So I am a firm believer that if you practise, if you really are passionate and love what you do, then it does not matter what's on the headstock. It doesn't matter what shape the guitar is. Nothing matters. All that matters is the music that's inside of you. You're going to get it out. You know? And that's what it's all about because, shit, man, yeah, you could sit there all day and go: ‘Someday I'll have a Burst!’ Great! That doesn't make you a better player. What makes you a better player is the love you have for it and how much time you're willing to dedicate.

GG: I couldn't agree more. It's like: one day I hope you have the Burst, but in the meantime, get going! Get playing, you know?

JJN: In the meantime, create your thing with whatever you got, right? It's like sitting there with a house: ‘Man, someday, I want to live in a mansion’. It's like, Well, okay, you and everybody else, buddy (laughs), but we gotta do what we gotta do to get it, you know what I mean?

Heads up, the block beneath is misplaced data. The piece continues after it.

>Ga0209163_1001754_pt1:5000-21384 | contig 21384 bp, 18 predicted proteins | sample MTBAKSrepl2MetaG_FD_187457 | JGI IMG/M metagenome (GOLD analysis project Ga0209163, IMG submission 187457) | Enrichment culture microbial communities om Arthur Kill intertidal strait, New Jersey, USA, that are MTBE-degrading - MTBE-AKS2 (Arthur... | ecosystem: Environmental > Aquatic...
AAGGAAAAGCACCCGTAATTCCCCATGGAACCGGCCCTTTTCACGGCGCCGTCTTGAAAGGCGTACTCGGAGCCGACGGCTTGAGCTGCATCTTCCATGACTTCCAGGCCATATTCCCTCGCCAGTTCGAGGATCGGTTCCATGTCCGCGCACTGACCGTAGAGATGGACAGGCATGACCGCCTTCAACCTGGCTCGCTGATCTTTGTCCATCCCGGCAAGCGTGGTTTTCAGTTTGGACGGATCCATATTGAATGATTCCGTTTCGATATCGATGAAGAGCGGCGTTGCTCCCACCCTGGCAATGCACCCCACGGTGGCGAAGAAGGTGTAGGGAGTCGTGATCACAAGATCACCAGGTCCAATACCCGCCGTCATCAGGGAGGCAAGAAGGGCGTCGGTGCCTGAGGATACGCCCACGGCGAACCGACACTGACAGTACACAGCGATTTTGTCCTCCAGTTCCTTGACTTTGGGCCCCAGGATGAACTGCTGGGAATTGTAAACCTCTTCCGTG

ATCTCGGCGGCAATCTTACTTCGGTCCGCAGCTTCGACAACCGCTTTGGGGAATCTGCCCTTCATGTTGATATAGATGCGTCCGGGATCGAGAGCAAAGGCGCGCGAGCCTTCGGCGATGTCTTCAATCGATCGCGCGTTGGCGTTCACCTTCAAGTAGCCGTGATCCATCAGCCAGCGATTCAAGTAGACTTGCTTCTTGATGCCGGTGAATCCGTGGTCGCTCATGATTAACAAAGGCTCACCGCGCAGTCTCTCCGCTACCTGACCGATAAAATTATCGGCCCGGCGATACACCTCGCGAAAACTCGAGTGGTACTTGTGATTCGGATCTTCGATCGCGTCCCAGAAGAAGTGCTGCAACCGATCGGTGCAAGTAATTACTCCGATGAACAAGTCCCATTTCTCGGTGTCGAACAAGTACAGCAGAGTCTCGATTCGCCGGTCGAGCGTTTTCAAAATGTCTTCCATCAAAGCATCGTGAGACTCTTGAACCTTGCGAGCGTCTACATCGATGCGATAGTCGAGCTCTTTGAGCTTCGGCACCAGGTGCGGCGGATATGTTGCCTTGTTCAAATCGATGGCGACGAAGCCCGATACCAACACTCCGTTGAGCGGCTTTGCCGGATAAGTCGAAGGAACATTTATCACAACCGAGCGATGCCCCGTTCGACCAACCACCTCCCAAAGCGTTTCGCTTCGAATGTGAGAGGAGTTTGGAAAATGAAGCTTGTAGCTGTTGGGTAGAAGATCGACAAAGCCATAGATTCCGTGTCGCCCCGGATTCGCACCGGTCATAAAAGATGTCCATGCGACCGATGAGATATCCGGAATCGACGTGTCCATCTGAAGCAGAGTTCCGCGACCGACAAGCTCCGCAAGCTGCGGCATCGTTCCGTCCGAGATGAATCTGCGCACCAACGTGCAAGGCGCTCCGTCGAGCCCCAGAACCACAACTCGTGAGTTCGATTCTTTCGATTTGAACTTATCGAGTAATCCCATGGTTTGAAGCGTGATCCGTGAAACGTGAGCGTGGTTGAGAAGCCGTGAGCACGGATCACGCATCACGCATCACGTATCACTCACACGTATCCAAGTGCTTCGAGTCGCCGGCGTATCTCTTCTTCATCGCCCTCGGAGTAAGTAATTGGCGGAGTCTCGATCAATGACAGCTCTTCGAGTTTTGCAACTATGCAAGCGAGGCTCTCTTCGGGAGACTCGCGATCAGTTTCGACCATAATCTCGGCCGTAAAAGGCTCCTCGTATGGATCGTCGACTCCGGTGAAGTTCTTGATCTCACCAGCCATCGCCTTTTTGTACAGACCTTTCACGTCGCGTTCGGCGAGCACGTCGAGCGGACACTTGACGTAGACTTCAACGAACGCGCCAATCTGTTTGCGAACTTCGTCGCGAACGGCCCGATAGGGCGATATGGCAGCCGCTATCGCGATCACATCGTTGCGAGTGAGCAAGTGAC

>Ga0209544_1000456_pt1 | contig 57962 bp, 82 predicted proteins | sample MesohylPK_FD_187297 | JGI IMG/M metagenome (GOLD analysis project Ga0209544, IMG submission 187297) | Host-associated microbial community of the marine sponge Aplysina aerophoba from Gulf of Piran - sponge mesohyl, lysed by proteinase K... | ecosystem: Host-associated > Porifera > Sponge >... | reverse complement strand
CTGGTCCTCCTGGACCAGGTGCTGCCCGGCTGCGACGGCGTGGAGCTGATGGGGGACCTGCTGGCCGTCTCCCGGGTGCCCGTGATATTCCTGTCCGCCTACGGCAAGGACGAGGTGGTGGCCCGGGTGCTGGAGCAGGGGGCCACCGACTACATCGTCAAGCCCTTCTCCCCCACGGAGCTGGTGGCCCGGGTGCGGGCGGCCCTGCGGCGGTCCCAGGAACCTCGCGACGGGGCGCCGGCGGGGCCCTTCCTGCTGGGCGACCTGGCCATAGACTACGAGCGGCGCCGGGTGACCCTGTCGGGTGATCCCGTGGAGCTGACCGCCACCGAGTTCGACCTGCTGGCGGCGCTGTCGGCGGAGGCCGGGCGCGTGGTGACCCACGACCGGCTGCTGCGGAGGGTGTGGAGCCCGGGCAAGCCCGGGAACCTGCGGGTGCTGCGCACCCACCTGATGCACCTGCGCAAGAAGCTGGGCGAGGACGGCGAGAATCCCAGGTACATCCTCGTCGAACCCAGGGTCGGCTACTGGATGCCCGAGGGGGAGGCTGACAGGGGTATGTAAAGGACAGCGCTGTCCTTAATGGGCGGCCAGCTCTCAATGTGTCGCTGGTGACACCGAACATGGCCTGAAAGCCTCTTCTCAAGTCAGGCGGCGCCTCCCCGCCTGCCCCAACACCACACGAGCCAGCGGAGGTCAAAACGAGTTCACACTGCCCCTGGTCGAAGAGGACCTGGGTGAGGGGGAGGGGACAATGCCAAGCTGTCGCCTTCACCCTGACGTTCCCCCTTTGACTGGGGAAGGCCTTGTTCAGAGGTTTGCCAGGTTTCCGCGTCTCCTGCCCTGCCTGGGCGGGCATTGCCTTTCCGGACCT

GG: Yeah, you know, actually, what's really interesting is that you've got somebody like myself who has worked at guitarguitar for 15 years. I’ve played all kinds of rare and vintage guitars, and it’s basically my life, right? So, you’d expect my ear to be pretty well trained and critical. And I listen to your records and I hear excellent guitar playing, but I can't tell you which part is the 60 year old guitar and which part is the guitar that came out of the factory last year.

JJN: I've even said to people: close your eyes, you know, when I'm holding the guitar, close your eyes and I'll play and it'll be an Epiphone. I'll be like, What do you think that was? And they're like, ‘Was that Dorothy?’ No, it's a fucking Epiphone. Dude, are you okay now? Is that okay? You know what I mean? It doesn't matter! What matters is you. And if you love it and if you feel it makes you inspired.

GG: That's perfect. That would be the best last line for me to transcribe but I do want to obviously say that your record isn't it's not out until next year?

JJN: January, January 13th.

GG: And will you be coming over the pond to play for us?